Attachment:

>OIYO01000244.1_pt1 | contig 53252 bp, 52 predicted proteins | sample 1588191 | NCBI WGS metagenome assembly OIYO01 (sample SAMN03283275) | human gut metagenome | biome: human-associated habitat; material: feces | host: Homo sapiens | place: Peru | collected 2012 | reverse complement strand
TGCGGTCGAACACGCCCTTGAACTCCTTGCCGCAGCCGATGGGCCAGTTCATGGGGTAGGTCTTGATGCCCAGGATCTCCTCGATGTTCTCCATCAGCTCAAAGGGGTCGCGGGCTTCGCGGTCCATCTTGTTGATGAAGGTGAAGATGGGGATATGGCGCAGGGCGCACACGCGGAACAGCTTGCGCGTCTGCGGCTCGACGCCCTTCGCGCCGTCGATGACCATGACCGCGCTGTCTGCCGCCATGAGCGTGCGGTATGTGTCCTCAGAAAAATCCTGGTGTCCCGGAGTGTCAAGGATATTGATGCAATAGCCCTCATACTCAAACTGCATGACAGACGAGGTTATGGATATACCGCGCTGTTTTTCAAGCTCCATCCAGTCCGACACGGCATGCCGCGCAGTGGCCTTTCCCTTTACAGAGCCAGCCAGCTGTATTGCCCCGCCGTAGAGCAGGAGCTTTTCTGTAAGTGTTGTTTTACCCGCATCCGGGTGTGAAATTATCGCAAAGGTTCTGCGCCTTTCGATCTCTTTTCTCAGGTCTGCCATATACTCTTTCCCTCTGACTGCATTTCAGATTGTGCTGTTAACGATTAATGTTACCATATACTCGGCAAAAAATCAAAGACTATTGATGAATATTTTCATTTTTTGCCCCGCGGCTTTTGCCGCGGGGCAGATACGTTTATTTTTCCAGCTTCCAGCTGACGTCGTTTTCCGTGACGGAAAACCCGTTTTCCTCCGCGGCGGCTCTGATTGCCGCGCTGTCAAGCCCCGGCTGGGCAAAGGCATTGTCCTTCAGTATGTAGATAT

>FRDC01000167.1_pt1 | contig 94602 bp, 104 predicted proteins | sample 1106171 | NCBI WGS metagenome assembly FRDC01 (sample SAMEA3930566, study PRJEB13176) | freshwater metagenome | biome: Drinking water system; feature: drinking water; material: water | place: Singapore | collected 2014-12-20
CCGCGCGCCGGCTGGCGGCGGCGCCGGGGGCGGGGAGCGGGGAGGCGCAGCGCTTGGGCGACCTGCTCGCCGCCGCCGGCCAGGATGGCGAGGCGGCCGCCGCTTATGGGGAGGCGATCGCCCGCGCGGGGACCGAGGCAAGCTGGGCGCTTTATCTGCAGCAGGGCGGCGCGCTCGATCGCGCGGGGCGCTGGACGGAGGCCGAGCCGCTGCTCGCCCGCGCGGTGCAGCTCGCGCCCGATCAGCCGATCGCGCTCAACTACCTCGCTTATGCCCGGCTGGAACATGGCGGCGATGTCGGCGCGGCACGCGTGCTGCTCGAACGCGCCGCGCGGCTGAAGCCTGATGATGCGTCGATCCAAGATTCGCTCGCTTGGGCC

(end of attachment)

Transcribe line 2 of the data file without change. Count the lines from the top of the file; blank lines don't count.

TGCGGTCGAACACGCCCTTGAACTCCTTGCCGCAGCCGATGGGCCAGTTCATGGGGTAGGTCTTGATGCCCAGGATCTCCTCGATGTTCTCCATCAGCTCAAAGGGGTCGCGGGCTTCGCGGTCCATCTTGTTGATGAAGGTGAAGATGGGGATATGGCGCAGGGCGCACACGCGGAACAGCTTGCGCGTCTGCGGCTCGACGCCCTTCGCGCCGTCGATGACCATGACCGCGCTGTCTGCCGCCATGAGCGTGCGGTATGTGTCCTCAGAAAAATCCTGGTGTCCCGGAGTGTCAAGGATATTGATGCAATAGCCCTCATACTCAAACTGCATGACAGACGAGGTTATGGATATACCGCGCTGTTTTTCAAGCTCCATCCAGTCCGACACGGCATGCCGCGCAGTGGCCTTTCCCTTTACAGAGCCAGCCAGCTGTATTGCCCCGCCGTAGAGCAGGAGCTTTTCTGTAAGTGTTGTTTTACCCGCATCCGGGTGTGAAATTATCGCAAAGGTTCTGCGCCTTTCGATCTCTTTTCTCAGGTCTGCCATATACTCTTTCCCTCTGACTGCATTTCAGATTGTGCTGTTAACGATTAATGTTACCATATACTCGGCAAAAAATCAAAGACTATTGATGAATATTTTCATTTTTTGCCCCGCGGCTTTTGCCGCGGGGCAGATACGTTTATTTTTCCAGCTTCCAGCTGACGTCGTTTTCCGTGACGGAAAACCCGTTTTCCTCCGCGGCGGCTCTGATTGCCGCGCTGTCAAGCCCCGGCTGGGCAAAGGCATTGTCCTTCAGTATGTAGATAT